Undergraduate Course: INTEGRATED CLINICAL COURSE: FARM ANIMAL (BVMS10028)
|School||Royal (Dick) School of Veterinary Studies
||College||College of Medicine and Veterinary Medicine
||Availability||Not available to visiting students
|Credit level (Normal year taken)||SCQF Level 10 (Year 4 Undergraduate)
|Home subject area||BVMS
||Other subject area||None
||Taught in Gaelic?||No
|Course description||This course provides a foundation which will enable the student to develop during the associated practical classes an enthusiasm for, and knowledge of, cattle, sheep, pigs, fish and poultry health and production. In addition, the course will:
- emphasise the role of the veterinary surgeon in planned animal health and production in cattle and sheep.
- expand on the husbandry and nutrition covered earlier in the programme to provide a background to the aetiology and prevention of many important cattle and sheep diseases and welfare problems.
- explain the aetiology, pathology, diagnosis, differential diagnosis, treatment and prognosis of the principal diseases of cattle and sheep in the UK.
- describe the principal causes of reproductive failure in cattle and sheep.
- demonstrate that optimum fertility in cattle and sheep is a function of good management and nutrition.
- discuss the importance of helminth control in the health and productivity of cattle and sheep enterprises.
- control of Notifiable diseases in farm animals
Entry Requirements (not applicable to Visiting Students)
||Other requirements|| None
|Additional Costs|| None
Course Delivery Information
|Delivery period: 2011/12 Full Year, Not available to visiting students (SS1)
||WebCT enabled: No
|Med And Vet||Lecture||1-22|| 09:00 - 09:50|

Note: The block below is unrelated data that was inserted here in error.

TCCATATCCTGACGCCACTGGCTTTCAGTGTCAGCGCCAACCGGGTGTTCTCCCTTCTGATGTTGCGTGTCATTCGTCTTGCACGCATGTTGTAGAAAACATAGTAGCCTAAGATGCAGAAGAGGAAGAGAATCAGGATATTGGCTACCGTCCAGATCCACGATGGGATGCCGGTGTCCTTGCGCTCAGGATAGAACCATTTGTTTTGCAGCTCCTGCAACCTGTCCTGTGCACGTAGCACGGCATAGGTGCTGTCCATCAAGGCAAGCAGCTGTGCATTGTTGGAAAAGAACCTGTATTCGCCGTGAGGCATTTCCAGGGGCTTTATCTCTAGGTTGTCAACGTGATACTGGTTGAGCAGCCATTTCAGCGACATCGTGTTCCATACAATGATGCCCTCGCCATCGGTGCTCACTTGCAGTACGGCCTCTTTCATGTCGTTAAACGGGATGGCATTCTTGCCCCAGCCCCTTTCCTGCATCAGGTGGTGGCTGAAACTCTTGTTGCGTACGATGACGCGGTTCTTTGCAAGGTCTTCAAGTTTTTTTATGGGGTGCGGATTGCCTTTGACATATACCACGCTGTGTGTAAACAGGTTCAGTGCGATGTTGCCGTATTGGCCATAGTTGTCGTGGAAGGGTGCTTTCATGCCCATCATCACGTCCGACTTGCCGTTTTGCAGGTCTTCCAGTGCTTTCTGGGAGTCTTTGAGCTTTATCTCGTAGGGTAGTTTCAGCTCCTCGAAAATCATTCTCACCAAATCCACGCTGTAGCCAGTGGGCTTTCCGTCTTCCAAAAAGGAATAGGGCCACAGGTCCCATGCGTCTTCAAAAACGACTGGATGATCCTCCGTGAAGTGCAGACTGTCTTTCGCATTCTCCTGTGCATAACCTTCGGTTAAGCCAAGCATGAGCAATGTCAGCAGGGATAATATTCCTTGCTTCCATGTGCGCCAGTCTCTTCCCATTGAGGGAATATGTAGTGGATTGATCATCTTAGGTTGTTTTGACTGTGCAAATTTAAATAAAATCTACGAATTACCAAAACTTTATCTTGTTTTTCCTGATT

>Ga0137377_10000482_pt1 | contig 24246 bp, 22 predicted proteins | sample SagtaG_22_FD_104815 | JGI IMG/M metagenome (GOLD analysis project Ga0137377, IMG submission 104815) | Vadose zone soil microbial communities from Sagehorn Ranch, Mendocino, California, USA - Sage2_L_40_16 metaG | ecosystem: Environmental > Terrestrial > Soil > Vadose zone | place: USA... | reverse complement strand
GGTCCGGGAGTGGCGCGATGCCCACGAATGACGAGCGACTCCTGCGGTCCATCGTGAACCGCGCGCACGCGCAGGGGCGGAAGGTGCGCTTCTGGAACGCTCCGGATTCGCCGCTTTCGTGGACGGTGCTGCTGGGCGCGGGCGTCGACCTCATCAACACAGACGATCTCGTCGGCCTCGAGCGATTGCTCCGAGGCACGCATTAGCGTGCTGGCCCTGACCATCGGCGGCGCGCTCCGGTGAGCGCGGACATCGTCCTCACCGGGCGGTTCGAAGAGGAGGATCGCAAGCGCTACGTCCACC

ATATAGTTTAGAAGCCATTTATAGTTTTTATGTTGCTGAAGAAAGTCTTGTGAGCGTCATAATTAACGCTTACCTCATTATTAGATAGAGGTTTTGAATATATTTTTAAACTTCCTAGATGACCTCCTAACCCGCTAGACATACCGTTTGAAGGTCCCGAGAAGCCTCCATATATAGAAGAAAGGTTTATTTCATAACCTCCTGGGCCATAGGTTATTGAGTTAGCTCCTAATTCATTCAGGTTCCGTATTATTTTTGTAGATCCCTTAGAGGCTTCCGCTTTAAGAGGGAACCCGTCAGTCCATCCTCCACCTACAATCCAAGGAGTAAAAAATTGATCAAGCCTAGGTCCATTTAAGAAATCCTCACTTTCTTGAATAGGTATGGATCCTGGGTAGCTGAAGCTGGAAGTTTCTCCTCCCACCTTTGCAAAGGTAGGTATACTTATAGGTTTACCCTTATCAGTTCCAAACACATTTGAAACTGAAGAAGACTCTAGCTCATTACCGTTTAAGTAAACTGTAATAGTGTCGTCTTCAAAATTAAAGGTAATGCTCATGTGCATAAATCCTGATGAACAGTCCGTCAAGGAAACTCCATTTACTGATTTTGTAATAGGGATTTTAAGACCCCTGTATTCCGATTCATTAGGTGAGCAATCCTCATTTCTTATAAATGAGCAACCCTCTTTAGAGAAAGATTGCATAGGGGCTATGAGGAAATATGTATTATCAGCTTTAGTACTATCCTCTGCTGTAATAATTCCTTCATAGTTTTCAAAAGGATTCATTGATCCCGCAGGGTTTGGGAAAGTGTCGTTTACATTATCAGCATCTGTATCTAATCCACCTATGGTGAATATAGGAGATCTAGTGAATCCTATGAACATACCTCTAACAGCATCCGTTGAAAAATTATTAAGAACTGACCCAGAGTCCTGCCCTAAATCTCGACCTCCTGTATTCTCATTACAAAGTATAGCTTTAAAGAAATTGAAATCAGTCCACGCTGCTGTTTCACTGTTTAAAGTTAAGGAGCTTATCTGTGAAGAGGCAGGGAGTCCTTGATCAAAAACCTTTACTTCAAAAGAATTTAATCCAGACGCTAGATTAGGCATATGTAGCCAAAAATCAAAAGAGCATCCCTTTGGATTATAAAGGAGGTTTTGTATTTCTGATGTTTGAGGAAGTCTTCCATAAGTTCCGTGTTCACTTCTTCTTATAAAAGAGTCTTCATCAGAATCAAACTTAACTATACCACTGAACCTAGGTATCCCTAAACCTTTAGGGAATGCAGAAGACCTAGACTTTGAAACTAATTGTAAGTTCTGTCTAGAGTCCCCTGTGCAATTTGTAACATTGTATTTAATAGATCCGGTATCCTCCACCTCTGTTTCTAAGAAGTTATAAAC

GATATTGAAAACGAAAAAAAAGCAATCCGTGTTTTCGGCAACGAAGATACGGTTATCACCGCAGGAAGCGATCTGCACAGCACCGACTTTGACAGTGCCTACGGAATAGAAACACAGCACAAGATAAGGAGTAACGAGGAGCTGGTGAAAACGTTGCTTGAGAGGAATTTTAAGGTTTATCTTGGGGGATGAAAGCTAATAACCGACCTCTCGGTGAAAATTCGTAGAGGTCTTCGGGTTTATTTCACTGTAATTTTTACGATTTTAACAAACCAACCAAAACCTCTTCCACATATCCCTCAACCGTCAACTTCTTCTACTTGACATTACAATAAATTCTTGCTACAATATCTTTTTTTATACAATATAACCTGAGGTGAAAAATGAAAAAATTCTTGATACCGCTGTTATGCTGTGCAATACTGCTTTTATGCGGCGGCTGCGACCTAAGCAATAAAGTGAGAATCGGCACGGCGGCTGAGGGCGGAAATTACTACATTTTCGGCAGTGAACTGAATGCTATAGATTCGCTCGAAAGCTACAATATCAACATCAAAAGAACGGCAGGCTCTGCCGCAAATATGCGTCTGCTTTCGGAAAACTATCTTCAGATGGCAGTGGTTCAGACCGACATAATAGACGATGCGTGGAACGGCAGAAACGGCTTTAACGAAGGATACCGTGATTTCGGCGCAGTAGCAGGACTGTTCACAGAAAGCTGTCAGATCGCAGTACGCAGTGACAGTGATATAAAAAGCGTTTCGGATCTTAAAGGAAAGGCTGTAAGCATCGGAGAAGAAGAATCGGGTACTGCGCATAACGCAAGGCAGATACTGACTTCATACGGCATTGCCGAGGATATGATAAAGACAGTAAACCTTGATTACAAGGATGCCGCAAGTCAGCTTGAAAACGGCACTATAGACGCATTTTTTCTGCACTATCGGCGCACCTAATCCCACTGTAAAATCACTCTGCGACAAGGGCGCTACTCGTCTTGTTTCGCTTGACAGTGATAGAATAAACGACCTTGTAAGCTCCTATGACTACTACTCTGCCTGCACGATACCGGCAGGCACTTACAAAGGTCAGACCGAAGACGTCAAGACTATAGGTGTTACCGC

||First class information not currently available|
|Main Exam Diet S1 (December)||Integrated Clinical Course: Farm Animal||2:00|
|Outwith Standard Exam Diets July||Honours||2:00|
Summary of Intended Learning Outcomes
|At the end of this course students should be able to:
Explain how common cattle and sheep husbandry and management systems can result in disease, poor fertility, welfare problems, and reduced production.
Describe the principal aspects of the important diseases of cattle, sheep, pigs, fish and poultry.
Outline strategies for treatment, prevention and optimum production in herds and flocks.
|Examined at the end of semester 1|
Essay questions & 67%
Multiple choice questions & 33%
2 practical clinical examination stations, in order to pass a candidate must attain a) an overall pass of at least 50% in the written component of the examination (part 1) b) an overall mean pass mark of at least 50% in the two OSPRE stations (part 2)
|Course organiser||Dr Alastair Macrae
Tel: (0131 6)50 6408
|Course secretary||Mrs Angela Harding
Tel: (0131 6)50 6214
© Copyright 2011 The University of Edinburgh - 16 January 2012 5:44 am